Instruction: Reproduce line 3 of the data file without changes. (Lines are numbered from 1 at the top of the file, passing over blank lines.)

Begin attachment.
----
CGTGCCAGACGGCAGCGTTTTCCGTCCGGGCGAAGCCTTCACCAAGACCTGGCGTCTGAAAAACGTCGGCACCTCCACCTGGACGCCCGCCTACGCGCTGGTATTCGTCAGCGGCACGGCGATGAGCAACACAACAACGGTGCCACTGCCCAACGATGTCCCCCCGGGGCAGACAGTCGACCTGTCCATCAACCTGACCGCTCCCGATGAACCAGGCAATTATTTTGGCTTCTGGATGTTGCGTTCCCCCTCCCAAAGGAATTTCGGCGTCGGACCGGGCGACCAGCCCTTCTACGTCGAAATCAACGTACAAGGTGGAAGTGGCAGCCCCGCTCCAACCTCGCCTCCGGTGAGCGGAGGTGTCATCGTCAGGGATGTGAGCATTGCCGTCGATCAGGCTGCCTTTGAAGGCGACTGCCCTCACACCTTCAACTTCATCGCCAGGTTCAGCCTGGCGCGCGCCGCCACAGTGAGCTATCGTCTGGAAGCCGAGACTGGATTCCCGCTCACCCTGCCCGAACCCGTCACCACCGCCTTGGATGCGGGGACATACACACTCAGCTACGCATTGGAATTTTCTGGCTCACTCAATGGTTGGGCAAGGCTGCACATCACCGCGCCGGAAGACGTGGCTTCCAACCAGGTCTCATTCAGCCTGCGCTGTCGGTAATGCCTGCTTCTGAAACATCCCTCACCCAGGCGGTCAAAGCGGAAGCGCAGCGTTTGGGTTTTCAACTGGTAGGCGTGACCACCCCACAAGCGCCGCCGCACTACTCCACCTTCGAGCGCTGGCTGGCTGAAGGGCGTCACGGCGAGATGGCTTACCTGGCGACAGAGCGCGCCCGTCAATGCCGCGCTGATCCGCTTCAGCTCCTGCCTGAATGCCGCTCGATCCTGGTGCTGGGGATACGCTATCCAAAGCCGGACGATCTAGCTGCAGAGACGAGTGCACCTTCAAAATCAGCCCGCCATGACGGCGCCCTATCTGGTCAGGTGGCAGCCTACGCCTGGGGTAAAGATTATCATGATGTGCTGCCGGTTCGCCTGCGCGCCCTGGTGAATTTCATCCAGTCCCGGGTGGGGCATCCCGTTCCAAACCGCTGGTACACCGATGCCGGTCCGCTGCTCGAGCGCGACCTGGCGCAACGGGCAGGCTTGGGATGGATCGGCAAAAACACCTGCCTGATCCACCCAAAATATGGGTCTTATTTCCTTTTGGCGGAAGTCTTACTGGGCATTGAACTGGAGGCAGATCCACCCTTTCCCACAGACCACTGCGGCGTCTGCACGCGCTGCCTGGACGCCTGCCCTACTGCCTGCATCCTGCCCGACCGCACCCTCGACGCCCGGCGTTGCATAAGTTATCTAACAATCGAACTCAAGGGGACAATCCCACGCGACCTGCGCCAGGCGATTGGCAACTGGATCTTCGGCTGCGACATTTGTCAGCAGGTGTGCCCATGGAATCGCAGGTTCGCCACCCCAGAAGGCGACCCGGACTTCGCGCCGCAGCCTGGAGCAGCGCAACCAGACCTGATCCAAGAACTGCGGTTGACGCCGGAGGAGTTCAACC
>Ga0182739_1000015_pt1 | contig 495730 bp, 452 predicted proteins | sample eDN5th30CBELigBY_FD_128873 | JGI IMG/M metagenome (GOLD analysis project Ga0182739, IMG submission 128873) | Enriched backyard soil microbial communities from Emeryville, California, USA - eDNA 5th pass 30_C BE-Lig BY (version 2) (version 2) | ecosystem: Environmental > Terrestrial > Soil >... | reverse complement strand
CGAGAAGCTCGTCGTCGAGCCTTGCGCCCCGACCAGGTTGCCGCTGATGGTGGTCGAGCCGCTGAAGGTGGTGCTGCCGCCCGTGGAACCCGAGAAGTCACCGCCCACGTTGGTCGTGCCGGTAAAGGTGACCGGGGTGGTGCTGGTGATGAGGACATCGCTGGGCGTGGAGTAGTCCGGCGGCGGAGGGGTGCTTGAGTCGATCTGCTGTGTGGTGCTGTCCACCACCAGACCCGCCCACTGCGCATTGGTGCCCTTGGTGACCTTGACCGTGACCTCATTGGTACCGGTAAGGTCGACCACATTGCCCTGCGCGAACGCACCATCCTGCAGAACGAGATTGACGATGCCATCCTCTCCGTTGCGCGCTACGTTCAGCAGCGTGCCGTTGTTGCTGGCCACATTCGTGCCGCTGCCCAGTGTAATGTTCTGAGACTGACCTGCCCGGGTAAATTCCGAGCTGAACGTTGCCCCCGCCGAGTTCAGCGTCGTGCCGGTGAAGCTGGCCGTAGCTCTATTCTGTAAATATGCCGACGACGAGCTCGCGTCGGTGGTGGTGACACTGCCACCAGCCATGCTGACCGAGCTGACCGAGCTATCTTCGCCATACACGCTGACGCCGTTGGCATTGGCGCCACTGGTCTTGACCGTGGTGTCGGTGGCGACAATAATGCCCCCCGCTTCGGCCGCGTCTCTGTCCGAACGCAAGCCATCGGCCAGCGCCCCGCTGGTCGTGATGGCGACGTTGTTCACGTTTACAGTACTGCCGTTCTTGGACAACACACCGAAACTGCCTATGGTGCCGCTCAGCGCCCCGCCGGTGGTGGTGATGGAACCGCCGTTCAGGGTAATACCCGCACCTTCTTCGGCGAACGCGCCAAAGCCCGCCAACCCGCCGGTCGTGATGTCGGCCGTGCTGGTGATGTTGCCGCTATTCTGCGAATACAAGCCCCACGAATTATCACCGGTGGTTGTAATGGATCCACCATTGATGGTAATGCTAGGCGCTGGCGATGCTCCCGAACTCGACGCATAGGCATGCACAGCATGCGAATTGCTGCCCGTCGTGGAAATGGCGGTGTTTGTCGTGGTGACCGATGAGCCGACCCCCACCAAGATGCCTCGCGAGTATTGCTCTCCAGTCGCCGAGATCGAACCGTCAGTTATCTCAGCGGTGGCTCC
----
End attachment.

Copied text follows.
CGAGAAGCTCGTCGTCGAGCCTTGCGCCCCGACCAGGTTGCCGCTGATGGTGGTCGAGCCGCTGAAGGTGGTGCTGCCGCCCGTGGAACCCGAGAAGTCACCGCCCACGTTGGTCGTGCCGGTAAAGGTGACCGGGGTGGTGCTGGTGATGAGGACATCGCTGGGCGTGGAGTAGTCCGGCGGCGGAGGGGTGCTTGAGTCGATCTGCTGTGTGGTGCTGTCCACCACCAGACCCGCCCACTGCGCATTGGTGCCCTTGGTGACCTTGACCGTGACCTCATTGGTACCGGTAAGGTCGACCACATTGCCCTGCGCGAACGCACCATCCTGCAGAACGAGATTGACGATGCCATCCTCTCCGTTGCGCGCTACGTTCAGCAGCGTGCCGTTGTTGCTGGCCACATTCGTGCCGCTGCCCAGTGTAATGTTCTGAGACTGACCTGCCCGGGTAAATTCCGAGCTGAACGTTGCCCCCGCCGAGTTCAGCGTCGTGCCGGTGAAGCTGGCCGTAGCTCTATTCTGTAAATATGCCGACGACGAGCTCGCGTCGGTGGTGGTGACACTGCCACCAGCCATGCTGACCGAGCTGACCGAGCTATCTTCGCCATACACGCTGACGCCGTTGGCATTGGCGCCACTGGTCTTGACCGTGGTGTCGGTGGCGACAATAATGCCCCCCGCTTCGGCCGCGTCTCTGTCCGAACGCAAGCCATCGGCCAGCGCCCCGCTGGTCGTGATGGCGACGTTGTTCACGTTTACAGTACTGCCGTTCTTGGACAACACACCGAAACTGCCTATGGTGCCGCTCAGCGCCCCGCCGGTGGTGGTGATGGAACCGCCGTTCAGGGTAATACCCGCACCTTCTTCGGCGAACGCGCCAAAGCCCGCCAACCCGCCGGTCGTGATGTCGGCCGTGCTGGTGATGTTGCCGCTATTCTGCGAATACAAGCCCCACGAATTATCACCGGTGGTTGTAATGGATCCACCATTGATGGTAATGCTAGGCGCTGGCGATGCTCCCGAACTCGACGCATAGGCATGCACAGCATGCGAATTGCTGCCCGTCGTGGAAATGGCGGTGTTTGTCGTGGTGACCGATGAGCCGACCCCCACCAAGATGCCTCGCGAGTATTGCTCTCCAGTCGCCGAGATCGAACCGTCAGTTATCTCAGCGGTGGCTCC